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Perhaps you have experienced the feeling of having missed out on literature that happened before you were born. Taken to its logical extreme, you are likely to browse through your library for the oldest written work, and end up with a book written around the 8th century BC. That is how I got started on this epic by Homer (not the Simpson). As is the case with books that you read after watching the movies based on them, when you read about Achilles you think Brad Pitt, or for that matter, Orlando Bloom when you read about Paris, or the beautiful actress that plays Helen in the movie Troy, when you read about, well, Helen.

The book is about war – and the war is over a woman, Helen. Now imagine your are a soldier in the midst of a war between the Greeks and the Trojans. It doesn’t matter what side you are on – your survival depends on whether you have been beget by a God (often, Zeus), or have the special protection (aegis, if you will) of one of those in the pantheon of Greek gods, who will run to your rescue and cover you in a storm of dust or steal you away from the midst of battle at your weakest, most susceptible moment. If you cannot boast of either of the above, then you are likely to be sent to Hades, which is ancient Greek euphemism for – you are f***ed!. You could try bribing a god or two with a hecatomb, and if they are pleased, they will let you breathe a while longer.

I am just about half-way through the book. The battle is still raging on – the Trojans seem like they have an upper-hand, while Achilles and his Myrmidons are twiddling their thumbs and watching the battle but refuse to help the Greeks because the Greek/Argive king Agamemnon took for himself the woman (Briseis) originally won Achilles at the end of the previous pillaging operation. Evidently, the easiest way to piss off a greek warrior is to take away his woman. The gods seem to watch the battle with interest from the comfort of Mt. Olympus; the battle is like reality TV for them, except there is no TV, and ever so often they feel the need to run up to the stage and interfere.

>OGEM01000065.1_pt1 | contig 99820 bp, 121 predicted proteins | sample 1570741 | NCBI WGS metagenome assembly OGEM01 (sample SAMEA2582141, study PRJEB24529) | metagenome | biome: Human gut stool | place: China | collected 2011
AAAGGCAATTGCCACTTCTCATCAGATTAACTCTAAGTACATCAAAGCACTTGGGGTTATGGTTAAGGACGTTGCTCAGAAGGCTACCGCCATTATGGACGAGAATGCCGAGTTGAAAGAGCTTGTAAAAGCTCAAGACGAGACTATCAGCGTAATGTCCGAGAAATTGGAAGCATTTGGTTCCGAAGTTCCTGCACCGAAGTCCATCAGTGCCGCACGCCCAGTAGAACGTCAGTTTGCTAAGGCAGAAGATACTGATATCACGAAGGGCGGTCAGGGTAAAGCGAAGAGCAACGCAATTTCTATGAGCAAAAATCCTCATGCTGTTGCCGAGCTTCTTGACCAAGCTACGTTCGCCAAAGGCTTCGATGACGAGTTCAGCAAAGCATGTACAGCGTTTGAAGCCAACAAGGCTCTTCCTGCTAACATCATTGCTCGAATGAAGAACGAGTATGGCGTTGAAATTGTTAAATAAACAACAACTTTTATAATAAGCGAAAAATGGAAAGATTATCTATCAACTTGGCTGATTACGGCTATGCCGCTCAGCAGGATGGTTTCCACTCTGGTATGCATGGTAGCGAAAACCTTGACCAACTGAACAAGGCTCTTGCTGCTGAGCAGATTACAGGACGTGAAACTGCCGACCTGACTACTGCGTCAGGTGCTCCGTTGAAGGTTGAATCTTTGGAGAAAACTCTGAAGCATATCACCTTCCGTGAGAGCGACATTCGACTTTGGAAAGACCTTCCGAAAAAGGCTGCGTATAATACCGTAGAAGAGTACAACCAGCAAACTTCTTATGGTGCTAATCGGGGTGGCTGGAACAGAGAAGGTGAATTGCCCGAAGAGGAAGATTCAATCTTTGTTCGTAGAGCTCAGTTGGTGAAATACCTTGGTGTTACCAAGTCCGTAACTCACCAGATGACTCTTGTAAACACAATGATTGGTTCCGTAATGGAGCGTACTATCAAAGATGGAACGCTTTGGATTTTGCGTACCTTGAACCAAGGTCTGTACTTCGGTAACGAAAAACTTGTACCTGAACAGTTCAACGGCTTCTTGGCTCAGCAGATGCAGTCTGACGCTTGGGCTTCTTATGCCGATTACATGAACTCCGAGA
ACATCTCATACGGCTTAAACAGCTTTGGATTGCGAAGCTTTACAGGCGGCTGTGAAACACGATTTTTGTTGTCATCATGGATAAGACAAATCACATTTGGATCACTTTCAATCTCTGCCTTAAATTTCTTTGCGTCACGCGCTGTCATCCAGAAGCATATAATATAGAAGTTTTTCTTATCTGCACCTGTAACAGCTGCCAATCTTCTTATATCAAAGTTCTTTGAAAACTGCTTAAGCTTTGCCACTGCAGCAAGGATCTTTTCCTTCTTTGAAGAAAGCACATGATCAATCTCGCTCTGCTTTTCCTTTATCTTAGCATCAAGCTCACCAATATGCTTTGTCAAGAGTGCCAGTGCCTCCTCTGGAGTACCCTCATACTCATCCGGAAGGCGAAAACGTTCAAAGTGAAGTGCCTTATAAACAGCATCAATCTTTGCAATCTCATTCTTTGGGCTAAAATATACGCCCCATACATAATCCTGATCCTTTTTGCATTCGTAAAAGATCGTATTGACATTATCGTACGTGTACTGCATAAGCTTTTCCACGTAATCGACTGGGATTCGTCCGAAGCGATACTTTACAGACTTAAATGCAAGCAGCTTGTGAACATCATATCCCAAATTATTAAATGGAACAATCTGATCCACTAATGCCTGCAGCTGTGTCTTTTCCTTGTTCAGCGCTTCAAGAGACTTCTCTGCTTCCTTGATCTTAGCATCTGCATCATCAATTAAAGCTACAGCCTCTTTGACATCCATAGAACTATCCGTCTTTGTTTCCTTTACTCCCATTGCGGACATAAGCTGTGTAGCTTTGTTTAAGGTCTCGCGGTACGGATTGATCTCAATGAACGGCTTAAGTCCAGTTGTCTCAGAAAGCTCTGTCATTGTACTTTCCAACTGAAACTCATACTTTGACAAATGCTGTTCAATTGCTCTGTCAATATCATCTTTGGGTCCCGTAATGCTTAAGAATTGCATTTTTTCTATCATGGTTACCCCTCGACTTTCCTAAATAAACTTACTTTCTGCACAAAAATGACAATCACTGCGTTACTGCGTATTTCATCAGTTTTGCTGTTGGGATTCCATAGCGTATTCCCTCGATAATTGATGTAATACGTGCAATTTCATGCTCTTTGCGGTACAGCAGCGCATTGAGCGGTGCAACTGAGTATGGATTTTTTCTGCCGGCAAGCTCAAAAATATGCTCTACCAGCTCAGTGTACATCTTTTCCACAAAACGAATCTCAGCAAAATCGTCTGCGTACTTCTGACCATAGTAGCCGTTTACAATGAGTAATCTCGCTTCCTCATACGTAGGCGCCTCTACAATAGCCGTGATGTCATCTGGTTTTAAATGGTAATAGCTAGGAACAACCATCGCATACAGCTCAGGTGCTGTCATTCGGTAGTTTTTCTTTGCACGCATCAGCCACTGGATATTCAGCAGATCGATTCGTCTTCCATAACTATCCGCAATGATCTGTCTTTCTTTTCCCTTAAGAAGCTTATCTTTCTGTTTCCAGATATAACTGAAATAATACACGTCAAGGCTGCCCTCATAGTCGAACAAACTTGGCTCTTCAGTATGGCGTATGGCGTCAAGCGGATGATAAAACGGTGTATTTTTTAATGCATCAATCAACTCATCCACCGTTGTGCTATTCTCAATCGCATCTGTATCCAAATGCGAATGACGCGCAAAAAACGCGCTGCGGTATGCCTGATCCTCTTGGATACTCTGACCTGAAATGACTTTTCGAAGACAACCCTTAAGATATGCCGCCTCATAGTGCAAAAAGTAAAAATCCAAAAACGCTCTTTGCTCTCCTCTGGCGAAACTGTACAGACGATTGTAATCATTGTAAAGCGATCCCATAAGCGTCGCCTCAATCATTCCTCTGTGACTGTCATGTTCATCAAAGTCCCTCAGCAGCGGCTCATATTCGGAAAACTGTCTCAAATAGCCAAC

The Iliad reminds us of an earlier, simpler time when having your wife run away with another could be reason enough to wage a long bloody war; when the worth of a warrior was based not on the number of FB friends they possessed, rather on the number of horses and cattle and the soldiers and slaves they commanded. But that shouldn’t stop you from pausing in the middle of battle to remind your assailer that his grandpa and your grandpa were best friends, and ask him if he is willing to make franship with you (in classic Greek, so it sounds mythically sincere). If he is cool with that, he will smile and give you a hug; if he is not, he will send you to Hades, and then smile. You really don’t want to go to Hades.

My goal is to finish the book before the next greek myth movie, Immortals is released. If it interests you, the film has Freida Pinto playing a beautiful Greek woman of unknown heritage dispensing cliche-like wisdom. Imagine that.

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